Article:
PMBOK #5 Boosts Stakeholder Management

PMI_PMBOK5The publication of the PMBOK® Guide 5th Edition is a major boost for stakeholder management. The introduction of Chapter 13, Project Stakeholder Management as a distinct knowledge area raises the importance of engaging stakeholders to the same level as all other PM ‘knowledge areas’. Ideally the new section would have been placed next to the closely aligned process of communication management but this is not to be – the PMBOK is expanded by adding new chapters to the end.

The four processes follow the familiar PMBOK pattern with a few differences. They are:

  • 13.1 Identify Stakeholders – identifying everyone affected by the work or its outcomes.
  • 13.2 Plan Stakeholder Management – deciding how you will engage with the stakeholders.
  • 13.3 Manage Stakeholder Engagement – communicating with stakeholders and fostering appropriate stakeholder engagement
  • 13.4 Control Stakeholder Engagement – monitoring the overall relationships and adjusting your strategies and plans as needed.

The 5 stages of our Stakeholder Circle’ methodology are embedded within these processes; the key steps in theStakeholder Circle’ are:

  1. Identify – the primary purpose of 13.1 with very similar objectives.
  2. Prioritize – This is mentioned in 13.1 (Identification) without any real assistance on an effective approach to this important task. The PMBOK recognises most projects are going to be resource constrained and should focus its engagement activities on the important stakeholders but that’s all – options to calculate a meaningful prioritisation is missing. See more on prioritisation.
  3. Visualize – This is also included in 13.1 (Identification) based on a simple 2 x 2 matrix. A number of options are listed including power/interest, power/influence, and the influence/impact grids. The Salience model developed by Mitchell, Agle, and Wood 1997 is also mentioned without attribution. In reality to properly understand your stakeholders you need to understand significantly more than two simple aspects of a relationship. The Stakeholder Circle’ diagram was adapted from the Salience model to help teams really appreciate who matters and why. This will be the subject of another post in a couple of day’s time.
  4. Engage – the primary purpose of 13.2 (Plan engagement) and 13.3 (Implementing the communication plan). Separating planning and implementation is a good idea. The planning process uses an engagement matrix similar to the tool built into the Stakeholder Circle’ – However, whilst the PMBOK looks at the attitude of each stakeholder (both current and desired) it omits the key consideration of how receptive the stakeholder is likely to be to project communication. If the stakeholder does not want to communicate with you the challenge of changing his/her attitude is a whole lot harder and the missing priority level lets you know how important this is.
  5. Monitor and Review – whilst this is the focus of 13.4, the assumption of review and adjustment is a statusing process. Our experience suggests the dynamic nature of a stakeholder community requires the whole cycle starting with the identification of new and changed stakeholders to be repeated at regular intervals of 3 or 6 months (or at major phase changes).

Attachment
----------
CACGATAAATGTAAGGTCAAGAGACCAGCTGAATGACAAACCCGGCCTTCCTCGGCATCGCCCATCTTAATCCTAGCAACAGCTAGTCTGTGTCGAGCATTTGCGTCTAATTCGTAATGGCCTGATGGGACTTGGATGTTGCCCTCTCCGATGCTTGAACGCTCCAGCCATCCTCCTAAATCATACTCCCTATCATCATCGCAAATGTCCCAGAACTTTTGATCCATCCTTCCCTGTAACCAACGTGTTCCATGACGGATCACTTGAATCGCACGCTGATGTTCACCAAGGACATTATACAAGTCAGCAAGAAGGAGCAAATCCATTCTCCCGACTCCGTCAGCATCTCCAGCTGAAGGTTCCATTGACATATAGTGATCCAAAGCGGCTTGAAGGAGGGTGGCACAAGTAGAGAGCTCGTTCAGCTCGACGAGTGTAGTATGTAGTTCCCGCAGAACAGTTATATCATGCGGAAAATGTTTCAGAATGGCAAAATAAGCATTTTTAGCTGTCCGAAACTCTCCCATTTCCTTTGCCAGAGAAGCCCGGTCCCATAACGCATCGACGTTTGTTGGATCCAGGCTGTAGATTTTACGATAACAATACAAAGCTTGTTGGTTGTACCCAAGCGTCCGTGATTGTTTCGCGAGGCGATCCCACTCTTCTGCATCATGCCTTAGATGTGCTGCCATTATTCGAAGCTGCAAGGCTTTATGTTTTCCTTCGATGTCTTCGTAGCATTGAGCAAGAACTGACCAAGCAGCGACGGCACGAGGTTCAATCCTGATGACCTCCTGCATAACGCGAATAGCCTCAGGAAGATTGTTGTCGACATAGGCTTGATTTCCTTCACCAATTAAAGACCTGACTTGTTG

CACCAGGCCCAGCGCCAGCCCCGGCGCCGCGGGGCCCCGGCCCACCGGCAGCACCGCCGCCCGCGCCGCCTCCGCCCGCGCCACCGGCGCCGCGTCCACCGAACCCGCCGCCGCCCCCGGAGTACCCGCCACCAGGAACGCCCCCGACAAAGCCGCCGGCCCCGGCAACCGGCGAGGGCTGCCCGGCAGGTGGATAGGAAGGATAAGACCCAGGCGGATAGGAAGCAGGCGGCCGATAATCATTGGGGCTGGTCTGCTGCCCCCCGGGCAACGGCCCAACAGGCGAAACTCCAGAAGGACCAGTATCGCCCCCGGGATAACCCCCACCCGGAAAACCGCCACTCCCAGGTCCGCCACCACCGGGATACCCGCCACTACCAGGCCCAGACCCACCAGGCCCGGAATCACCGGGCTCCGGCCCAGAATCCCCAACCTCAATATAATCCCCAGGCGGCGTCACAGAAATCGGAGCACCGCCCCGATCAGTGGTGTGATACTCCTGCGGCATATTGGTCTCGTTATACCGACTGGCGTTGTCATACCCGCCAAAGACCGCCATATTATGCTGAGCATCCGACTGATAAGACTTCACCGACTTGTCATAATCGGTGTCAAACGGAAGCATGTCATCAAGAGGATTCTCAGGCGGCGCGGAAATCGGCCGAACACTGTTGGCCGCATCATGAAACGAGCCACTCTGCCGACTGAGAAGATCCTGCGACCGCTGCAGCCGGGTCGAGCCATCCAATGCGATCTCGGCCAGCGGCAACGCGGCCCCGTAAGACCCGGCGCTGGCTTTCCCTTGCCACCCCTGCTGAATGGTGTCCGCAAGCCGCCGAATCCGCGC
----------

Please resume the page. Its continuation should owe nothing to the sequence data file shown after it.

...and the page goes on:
As mentioned at the beginning, the introduction of a separate knowledge area for stakeholder management is a huge advance and should contribute to improving the successful delivery of projects – PMI are to be congratulated on taking this step!

However, unlike most other areas of the PMBOK, the processes outlined in this 5th Edition are likely to be less than adequate for major projects. As soon as there are more than 20 or 30 stakeholders to assess and manage, the tools described in this version will be shown to be inadequate and more sophisticated methodologies will be needed.

Stocks of the PMBOK® Guide 5th Edition are now in the shops:

For other posts on the new PMBOK 5th Edition see:

9 responses to “PMBOK #5 Boosts Stakeholder Management

  1. Reblogged this on AthensKConsulting and commented:
    finally, we formally recognize what we always knew…. IT’S ABOUT THE PEOPLE!!

  2. One more process should be under the closing head. 13.5 Stakeholder sign off. A document which officially put all the stakeholders off the project. Inputs will be : satisfaction, completion, rating,comments. T&T getting document signed and survey forms. Output a project signed off document.

    • Stakeholders as a group do not and never have ‘approved’ or ‘signed off’ on anything – specific people such as the Sponsor and the Client or Customer have specific approval roles and these are dealt with in the appropriate places.

      • Yes exactly, when a knowledge area is being added than these stake holders activities and all affairs related to it like in case of sponsor or client should now go under it. stake holders agreement for formal closure. Client feedback, sponsor project rating etc.

      • This is a crazy proposition – EVERYTHING in project management is about people.
        Some stakeholders have involvement in initiation,
        Some stakeholders have involvement in planning,
        Some stakeholders have involvement in the executing and controlling the work,
        Some stakeholders have involvement in accepting the finished products,
        Other stakeholders have involvement in oversighting the work of the project manager.
        And some stakeholders have no involvement in the work but are important for other reasons.

        There is not a single process in the PMBOK that does not involve people, ie, stakeholders. The purpose of Chapter 13 is to bring the management of the diverse group of people who make up the ‘stakeholder community’ into one place – not to replace the rest of the PMBOK.
        For more on stakeholder management see:

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